My latest issue had been showing up in the circling game online, a task that I have been trying to refine to finish taping Level 4 (instructors have been issued a deadline to complete Level 4 by September so we are on a timeline now).  She can canter on the 45 foot line and will do flying lead changes with ease, our long lining is solid, and she will handle any obstacle with confidence.  However, she has also mastered the art of leaving at any point in time, by hooking the rope with her leg or nose, straightening out her body and taking off at a gallop ripping the line out of my hands.  She only does it at a certain distance, so playing on the 22 foot line has not helped me resolve the issue.  Up to recently, she always did it to the left, but when I became acutely focused on where her mind and nose were going when going left, and was able to interrupt the pattern a couple of times by doing less sooner, she started doing it to the right.  All the techniques I learned over the years spent at the Parelli ranch made no difference; I had to rethink carefully my strategies and take a hard look at the root of this behavior.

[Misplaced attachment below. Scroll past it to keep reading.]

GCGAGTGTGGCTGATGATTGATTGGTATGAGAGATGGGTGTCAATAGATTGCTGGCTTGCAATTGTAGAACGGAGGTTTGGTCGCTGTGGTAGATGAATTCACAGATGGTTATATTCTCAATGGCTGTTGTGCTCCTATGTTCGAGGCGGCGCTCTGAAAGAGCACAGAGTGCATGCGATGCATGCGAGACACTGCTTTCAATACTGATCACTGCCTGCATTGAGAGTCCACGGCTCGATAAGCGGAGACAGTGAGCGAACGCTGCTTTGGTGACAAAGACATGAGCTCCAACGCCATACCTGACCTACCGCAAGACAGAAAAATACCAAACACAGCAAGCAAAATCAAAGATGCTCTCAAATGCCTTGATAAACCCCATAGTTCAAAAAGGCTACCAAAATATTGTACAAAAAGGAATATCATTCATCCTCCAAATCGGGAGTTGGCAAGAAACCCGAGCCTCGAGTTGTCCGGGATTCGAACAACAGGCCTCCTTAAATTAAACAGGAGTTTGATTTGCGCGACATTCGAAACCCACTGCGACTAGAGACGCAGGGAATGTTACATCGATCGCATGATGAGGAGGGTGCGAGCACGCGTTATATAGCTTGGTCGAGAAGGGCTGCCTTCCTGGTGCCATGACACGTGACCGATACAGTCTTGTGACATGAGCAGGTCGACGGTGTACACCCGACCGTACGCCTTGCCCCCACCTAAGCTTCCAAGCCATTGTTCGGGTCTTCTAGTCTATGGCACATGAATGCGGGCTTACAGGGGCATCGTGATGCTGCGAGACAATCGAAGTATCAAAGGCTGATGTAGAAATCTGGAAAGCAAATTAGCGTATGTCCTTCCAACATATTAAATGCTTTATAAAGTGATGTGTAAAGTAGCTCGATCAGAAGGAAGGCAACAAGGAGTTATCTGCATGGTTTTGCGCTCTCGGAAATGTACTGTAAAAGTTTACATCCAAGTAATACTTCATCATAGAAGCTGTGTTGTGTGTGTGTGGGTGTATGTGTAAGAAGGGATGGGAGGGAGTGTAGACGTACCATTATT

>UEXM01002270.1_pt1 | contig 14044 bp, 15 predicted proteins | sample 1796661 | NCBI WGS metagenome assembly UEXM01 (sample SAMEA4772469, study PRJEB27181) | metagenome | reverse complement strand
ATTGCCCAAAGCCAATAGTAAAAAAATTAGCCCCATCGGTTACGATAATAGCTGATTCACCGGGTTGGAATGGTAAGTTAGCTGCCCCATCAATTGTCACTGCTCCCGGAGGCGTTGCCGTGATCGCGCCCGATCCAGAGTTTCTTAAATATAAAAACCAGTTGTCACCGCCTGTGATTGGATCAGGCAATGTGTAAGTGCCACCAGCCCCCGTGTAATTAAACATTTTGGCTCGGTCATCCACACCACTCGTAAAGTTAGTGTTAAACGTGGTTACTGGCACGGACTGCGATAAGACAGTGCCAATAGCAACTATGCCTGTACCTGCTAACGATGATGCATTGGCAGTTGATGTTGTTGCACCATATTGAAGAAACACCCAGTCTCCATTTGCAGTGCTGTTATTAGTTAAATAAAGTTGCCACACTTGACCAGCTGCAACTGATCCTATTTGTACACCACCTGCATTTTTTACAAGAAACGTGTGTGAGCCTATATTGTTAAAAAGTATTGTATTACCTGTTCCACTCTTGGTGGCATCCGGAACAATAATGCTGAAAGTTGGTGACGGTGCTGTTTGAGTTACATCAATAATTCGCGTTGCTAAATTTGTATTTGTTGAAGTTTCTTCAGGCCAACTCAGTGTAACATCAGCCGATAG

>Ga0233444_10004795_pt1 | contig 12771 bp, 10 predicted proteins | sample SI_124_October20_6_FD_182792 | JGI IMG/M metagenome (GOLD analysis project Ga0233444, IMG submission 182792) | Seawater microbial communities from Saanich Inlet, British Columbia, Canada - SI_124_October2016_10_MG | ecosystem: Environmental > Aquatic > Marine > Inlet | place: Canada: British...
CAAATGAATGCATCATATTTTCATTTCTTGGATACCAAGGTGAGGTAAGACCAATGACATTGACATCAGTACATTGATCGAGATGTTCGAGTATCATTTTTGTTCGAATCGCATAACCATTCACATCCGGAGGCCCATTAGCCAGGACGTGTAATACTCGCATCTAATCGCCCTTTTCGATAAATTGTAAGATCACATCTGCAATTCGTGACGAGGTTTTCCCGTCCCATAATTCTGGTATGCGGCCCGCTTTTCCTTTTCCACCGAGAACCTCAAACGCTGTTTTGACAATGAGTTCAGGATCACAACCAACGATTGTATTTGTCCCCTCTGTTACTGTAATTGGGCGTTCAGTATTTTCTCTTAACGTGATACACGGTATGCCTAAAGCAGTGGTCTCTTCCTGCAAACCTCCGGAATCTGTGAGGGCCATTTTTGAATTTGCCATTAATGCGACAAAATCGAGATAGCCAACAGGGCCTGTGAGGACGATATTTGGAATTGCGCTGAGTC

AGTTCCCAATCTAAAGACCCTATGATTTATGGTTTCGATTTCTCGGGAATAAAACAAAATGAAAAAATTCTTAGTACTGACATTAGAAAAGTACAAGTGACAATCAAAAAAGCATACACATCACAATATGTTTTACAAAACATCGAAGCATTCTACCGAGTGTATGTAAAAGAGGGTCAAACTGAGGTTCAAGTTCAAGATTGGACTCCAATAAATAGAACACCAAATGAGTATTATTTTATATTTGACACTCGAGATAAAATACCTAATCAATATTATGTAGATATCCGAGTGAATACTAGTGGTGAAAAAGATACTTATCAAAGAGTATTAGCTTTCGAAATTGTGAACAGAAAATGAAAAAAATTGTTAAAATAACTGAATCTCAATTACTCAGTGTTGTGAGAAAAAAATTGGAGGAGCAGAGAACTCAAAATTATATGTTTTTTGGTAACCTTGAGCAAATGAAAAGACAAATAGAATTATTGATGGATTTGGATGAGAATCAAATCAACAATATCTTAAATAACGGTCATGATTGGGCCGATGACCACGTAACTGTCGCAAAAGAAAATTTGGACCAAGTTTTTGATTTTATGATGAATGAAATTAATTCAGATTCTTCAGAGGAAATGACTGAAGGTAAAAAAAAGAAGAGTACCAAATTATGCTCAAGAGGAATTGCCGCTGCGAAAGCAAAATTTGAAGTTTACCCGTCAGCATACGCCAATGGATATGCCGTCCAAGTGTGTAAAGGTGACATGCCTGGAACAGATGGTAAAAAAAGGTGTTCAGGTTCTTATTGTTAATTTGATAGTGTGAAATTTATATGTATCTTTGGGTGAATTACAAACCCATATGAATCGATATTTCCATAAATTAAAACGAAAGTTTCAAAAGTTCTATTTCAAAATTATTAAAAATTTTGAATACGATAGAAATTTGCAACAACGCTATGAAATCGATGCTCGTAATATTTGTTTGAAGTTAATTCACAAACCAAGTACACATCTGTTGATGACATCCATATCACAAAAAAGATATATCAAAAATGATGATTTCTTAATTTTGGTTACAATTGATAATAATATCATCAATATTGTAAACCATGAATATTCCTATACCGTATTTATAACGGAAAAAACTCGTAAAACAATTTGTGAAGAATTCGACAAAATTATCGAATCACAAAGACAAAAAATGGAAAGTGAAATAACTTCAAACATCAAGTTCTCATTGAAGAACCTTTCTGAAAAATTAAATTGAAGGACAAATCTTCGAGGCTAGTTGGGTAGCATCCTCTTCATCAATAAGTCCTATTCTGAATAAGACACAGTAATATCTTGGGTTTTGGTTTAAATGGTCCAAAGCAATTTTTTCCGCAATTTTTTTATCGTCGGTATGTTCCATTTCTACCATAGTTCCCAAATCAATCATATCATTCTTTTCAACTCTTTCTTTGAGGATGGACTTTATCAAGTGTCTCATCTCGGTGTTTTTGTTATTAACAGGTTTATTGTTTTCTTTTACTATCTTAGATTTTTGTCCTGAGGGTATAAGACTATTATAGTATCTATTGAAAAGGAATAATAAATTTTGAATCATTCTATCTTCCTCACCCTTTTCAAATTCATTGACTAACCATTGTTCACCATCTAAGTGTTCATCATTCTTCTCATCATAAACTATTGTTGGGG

Then one night, I remembered Pat and Casper back when I was in the Parelli University several years ago, and a game he had us play to help Casper at Liberty.  Casper had a pattern of leaving Pat, always on the same side, and Pat was trying to find a way to replace this pattern.  Casper is also a very challenging and very intelligent horse.  At that point, it dawned on me that my issue was not at all about circling - Menina could circle perfectly fine is she WANTED to.  What was missing was the strength of relationship that I needed to keep her wanting to stay, and, in my endeavor to make progress, to resolve other issues, learn Finesse, ride with Walter Zettl and get ready for courses like the Game of Contact, I had somehow forgotten to keep COLLECTING HER HEART.  I had been putting a lot of pressure on my horse, and she was saying «listen to me, what about the relationship?».  I had her mentally, emotionally and physically collected, but I had been neglecting the heart.  The bank account was running low.  Even a left brain, confident, horse needs to know you care, even if they are not afraid of you and generally like human companionship.  She had no trouble being with me, but she started leaving when I was asking for more, and in her eyes, I was either being unfair, critical, or I was asking at the wrong time.